“mommy’s my favourite” and anyone else is chopped liver

Sometimes I wish I could be straight JUST because it would be easy to fall back on gender roles to explain away inequities in my relationship. The big issue right now is my wife being second favourite to our daughter. Actually, third favourite – she says “mommy’s my favourite, Albus [the cat] is my favourite buddy.” My wife has been met with avoidant behaviour from our daughter the last month or so. She gets home from work and Avery cringes and hits her if she goes in for a hug, and becomes INSANELY clingy to me. It’s really hard, and really sad. Can’t imagine how hard and sad it is for my wife.

But in hetero relationships, we’ve heard that it’s common for the kids to want nothing to do with the dads for a good long time. It’s easy when it’s a matter of moms versus dads. Women are so often primary caregivers, and men are socialized to not care if their kids go to their mother for every booboo and request. It’s what’s normal.

I think what’s happening with my wife and daughter IS normal, to an extent, but it’s hard to see it that way when our daughter wants one mom so much more than the other mom. We’re both moms – but our roles are as different as any opposite-sex couple out there.

Advertisements

Our daughter’s diblings (donor siblings)

We had our donor’s family over for dinner recently. Their two kids are 8 years and 18 months, and Avery has a budding friendship with both of them; especially the older one, who seriously loves Avery (seriously – she says it all the time, and hugs the daylights out of her, and it’s the sweetest thing ever).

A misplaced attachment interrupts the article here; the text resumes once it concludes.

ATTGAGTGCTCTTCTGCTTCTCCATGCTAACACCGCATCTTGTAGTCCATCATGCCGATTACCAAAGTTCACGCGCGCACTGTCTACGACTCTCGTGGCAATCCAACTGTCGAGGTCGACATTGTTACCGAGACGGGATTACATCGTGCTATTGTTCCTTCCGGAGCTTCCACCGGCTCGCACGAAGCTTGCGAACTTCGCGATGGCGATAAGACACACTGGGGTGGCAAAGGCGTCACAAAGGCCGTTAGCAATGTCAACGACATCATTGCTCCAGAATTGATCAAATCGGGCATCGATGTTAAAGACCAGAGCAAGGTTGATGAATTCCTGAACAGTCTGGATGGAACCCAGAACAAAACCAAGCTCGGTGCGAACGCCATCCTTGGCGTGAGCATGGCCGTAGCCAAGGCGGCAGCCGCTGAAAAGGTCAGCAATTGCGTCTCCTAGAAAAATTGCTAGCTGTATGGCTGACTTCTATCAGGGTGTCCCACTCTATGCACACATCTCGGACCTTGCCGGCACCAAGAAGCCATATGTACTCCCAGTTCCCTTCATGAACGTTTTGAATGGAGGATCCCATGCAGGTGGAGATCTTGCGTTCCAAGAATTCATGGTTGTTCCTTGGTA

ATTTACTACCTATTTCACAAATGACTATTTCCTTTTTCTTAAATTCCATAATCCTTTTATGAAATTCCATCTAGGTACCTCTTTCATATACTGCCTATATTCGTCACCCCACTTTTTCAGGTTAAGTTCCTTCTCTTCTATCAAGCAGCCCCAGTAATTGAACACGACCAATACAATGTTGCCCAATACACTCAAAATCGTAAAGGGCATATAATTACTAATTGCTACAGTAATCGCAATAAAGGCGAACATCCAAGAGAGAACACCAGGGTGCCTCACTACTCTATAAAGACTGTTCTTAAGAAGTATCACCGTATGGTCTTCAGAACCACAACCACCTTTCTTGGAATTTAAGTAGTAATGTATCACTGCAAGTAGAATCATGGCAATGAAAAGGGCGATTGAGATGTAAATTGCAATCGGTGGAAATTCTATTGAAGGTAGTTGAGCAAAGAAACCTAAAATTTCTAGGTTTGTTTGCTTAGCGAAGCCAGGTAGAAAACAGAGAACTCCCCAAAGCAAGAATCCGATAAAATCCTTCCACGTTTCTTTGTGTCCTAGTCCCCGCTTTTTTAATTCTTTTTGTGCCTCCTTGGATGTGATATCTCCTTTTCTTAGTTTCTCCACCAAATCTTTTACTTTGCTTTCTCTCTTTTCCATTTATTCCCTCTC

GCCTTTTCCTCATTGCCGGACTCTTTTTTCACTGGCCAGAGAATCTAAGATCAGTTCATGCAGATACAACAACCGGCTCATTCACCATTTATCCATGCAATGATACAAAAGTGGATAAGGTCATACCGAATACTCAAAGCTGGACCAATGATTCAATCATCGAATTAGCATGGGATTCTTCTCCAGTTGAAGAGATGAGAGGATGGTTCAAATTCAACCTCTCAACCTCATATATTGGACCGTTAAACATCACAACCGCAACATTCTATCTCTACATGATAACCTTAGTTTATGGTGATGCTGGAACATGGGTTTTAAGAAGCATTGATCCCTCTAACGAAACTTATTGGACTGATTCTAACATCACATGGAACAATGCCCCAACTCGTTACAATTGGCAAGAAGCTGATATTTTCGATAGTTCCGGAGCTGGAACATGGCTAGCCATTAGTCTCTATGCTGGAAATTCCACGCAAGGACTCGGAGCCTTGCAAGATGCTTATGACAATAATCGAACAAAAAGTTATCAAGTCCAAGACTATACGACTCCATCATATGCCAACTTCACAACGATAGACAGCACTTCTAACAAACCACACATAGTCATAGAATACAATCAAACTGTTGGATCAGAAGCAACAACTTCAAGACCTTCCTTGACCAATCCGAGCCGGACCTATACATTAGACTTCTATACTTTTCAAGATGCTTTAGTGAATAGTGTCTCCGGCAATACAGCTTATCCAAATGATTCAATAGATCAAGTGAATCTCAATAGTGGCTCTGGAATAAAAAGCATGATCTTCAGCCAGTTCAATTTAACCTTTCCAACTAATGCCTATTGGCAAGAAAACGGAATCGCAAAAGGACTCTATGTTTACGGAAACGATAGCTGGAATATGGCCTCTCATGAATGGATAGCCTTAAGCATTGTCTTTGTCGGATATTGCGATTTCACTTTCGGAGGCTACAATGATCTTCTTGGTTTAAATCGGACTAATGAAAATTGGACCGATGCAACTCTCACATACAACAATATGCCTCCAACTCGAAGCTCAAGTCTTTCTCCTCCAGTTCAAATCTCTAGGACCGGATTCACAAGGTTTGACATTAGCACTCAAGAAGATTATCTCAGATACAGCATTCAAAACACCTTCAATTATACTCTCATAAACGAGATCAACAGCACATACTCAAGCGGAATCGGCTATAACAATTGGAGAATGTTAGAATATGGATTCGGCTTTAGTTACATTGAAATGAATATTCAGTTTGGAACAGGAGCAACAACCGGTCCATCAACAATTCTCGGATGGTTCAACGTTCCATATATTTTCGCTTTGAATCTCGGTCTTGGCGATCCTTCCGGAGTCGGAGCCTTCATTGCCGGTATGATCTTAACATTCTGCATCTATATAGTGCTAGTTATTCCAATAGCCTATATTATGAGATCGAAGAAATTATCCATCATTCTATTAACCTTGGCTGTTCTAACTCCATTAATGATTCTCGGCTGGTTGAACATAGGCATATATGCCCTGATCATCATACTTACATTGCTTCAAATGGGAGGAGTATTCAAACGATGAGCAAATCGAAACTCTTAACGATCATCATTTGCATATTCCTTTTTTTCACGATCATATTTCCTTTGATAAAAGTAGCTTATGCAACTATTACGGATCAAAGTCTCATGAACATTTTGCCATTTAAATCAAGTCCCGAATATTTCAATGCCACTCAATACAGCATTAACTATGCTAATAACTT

We feel so incredibly lucky to have this positive relationship with our donor and his whole family. Although we’ve decided to have another baby so that Avery will have an actual sibling, it’s feels good to know she has other kids out there her age who she can be connected to in a special way. It’s different from a friendship, and it’s definitely not a sibling relationship. It’s just a unique relationship that not all kids get to experience.

5 little updates to make up for 5 missing #blogtober posts

Oh boy am I ever behind on my #blogtober daily blog challenge. Maybe I’ll try again in December.

Here’s what we’ve been up to.

  • We went to the pumpkin patch with our donor’s family. The kids all played together and the adults had a great time catching up. We still feel so lucky at how our relationship with our donor turned out.
  • We carved pumpkins and Avery was so into it. She loves crafty things, and helped us design and draw the pumpkin faces, she washed and dried the pumpkins with care, and just sat quietly watching while we did the cutting.
  • We had our first overnight away from Avery. We got a hotel at a resort near my mom’s farm and my mom took care of Avery while my wife and I got away for our 10 year dating anniversary.
  • My wife is away on her first business trip since Avery was born. It’s just two days and she put her foot down and demanded to be home for Halloween. Family first. She was so sad to be leaving us for just two days. Avery cried when she realized her Mo wasn’t here this morning (she left at 4am to catch her flight).